Mark Popeney (b. 1982, San Diego, Ca) is a composer whose music spans many styles and media. He has experience composing a wide array of music, whether for the concert stage, musical theater, or film. His music has been performed on both coasts, with premieres by such ensembles as the USC Thornton Symphony, UCLA Philharmonia, the UCLA Chorale, the Definiens Project, the USC Contemporary Music Ensemble,  the UCLA Wind Ensemble and the Third Wheel Trio. His musical, irl (In Real Life) (co-written by Alexandar Castaneda) was premiered by Hooligan Theater Company in  May 2011.  Mark’s string quartet, Channels, was awarded the Peter David Faith Memorial Award in Composition at USC in 2010, and won honorable mention in the National Association of Composers, USA composition competition in 2009. In 2006 he received the UCLA Mancini Award for film composition.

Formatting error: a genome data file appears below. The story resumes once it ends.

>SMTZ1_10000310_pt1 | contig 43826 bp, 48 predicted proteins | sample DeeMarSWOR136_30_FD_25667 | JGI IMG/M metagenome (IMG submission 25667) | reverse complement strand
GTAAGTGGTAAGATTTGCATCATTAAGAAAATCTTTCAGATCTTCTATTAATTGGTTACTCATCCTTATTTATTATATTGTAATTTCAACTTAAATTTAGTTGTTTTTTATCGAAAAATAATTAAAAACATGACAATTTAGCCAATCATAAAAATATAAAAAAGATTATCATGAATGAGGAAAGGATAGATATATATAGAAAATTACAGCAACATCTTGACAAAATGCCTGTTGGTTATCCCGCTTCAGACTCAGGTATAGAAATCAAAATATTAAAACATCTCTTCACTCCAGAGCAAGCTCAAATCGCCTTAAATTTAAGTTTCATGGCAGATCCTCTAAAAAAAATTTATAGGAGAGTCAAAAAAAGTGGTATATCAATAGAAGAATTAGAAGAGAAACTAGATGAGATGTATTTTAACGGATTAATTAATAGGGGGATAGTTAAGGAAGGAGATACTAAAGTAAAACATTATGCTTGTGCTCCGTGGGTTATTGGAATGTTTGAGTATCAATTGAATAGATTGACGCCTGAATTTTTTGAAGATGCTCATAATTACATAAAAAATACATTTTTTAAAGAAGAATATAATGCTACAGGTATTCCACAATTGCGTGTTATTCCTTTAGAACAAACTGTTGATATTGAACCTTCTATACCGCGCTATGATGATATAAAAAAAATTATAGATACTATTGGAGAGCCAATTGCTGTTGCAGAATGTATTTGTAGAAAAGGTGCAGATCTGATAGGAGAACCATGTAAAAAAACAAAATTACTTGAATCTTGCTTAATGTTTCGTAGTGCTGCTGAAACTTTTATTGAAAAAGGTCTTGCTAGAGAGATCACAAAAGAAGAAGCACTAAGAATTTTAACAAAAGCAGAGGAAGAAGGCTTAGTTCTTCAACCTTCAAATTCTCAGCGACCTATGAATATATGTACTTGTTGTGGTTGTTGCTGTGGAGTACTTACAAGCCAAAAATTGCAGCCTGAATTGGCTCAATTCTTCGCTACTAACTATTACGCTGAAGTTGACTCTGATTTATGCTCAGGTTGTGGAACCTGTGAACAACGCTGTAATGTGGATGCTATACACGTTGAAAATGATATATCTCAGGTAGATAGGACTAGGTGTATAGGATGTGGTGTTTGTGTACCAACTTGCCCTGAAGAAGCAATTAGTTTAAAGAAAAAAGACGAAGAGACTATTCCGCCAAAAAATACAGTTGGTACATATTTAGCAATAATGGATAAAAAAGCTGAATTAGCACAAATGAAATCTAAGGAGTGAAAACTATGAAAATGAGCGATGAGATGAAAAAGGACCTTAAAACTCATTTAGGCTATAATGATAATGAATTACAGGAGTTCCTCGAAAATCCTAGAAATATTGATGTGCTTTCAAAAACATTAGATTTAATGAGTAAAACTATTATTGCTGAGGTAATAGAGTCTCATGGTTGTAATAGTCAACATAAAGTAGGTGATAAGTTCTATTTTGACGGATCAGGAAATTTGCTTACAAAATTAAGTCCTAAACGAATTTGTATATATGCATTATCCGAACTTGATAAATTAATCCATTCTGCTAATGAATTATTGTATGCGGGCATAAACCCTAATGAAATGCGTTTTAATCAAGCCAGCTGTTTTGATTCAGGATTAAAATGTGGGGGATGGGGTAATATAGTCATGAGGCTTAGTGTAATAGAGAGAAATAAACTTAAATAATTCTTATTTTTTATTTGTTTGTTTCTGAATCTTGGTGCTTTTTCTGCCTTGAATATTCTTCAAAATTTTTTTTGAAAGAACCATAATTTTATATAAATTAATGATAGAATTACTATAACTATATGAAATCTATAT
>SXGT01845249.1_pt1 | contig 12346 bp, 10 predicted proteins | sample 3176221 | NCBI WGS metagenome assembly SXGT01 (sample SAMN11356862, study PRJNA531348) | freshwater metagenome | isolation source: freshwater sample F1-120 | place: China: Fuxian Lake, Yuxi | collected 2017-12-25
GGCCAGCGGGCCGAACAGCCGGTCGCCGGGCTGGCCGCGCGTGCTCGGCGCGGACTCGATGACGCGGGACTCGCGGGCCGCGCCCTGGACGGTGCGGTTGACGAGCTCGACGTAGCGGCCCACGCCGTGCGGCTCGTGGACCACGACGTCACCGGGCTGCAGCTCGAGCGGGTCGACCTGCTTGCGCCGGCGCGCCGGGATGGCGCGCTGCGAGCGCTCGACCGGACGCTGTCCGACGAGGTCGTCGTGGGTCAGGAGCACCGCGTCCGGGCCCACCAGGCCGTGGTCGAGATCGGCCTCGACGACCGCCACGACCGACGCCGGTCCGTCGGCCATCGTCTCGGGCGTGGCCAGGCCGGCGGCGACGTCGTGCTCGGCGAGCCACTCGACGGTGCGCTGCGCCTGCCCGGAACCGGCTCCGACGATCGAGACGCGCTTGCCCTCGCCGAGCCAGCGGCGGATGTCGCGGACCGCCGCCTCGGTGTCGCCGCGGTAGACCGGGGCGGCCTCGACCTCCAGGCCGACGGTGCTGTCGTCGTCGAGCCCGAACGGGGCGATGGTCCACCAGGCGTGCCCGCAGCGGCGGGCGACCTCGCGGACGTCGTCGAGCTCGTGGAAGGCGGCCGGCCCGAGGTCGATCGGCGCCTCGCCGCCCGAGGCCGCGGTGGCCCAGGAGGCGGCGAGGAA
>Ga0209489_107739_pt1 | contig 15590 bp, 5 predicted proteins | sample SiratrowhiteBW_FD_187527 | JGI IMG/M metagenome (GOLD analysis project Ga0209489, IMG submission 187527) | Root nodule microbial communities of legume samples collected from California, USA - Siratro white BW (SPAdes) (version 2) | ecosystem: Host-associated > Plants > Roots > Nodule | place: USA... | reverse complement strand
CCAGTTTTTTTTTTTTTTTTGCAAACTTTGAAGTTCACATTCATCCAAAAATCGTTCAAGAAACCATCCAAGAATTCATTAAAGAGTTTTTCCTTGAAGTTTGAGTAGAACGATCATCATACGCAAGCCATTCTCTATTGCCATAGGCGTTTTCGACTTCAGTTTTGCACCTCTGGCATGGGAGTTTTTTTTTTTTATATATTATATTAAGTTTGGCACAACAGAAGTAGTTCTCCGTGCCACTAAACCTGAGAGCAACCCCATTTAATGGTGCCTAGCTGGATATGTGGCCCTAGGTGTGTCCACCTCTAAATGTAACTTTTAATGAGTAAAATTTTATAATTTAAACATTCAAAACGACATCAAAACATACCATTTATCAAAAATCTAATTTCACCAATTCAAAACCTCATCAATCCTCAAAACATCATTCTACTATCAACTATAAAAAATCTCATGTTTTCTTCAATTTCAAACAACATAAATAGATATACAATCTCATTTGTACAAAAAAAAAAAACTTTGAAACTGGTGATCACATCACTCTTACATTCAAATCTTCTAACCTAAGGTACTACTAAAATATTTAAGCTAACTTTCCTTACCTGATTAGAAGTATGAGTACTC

Mark is currently pursuing a Doctor of Musical Arts in Composition from the University of Southern California Thornton School of Music, where he studies with Stephen Hartke and Donald Crockett. Mark earned his master’s degree from the University of California, Los Angeles in 2007, studying composition with Ian Krouse, Paul Chihara, Roger Bourland, and David Lefkowitz, and film scoring with Charles Fox. He received his bachelor’s degree in 2004 from the University of California, Berkeley, majoring in music and political science. There he studied composition with John Thow. In addition to his work in composition and theory, Mark has studied choral and orchestral conducting with Lucinda Carver, Larry Livingston and Donald Neuen, and has experience directing children’s choruses and collegiate vocal ensembles. Mark teaches music theory and composition privately and at New Roads School in Santa Monica, Ca, and serves as a teaching assistant at USC. Mark is an avid singer and guitarist, and has performed with and led numerous ensembles in many styles. Currently, Mark performs with the Los Angeles-based rock quintet Dream Hydra.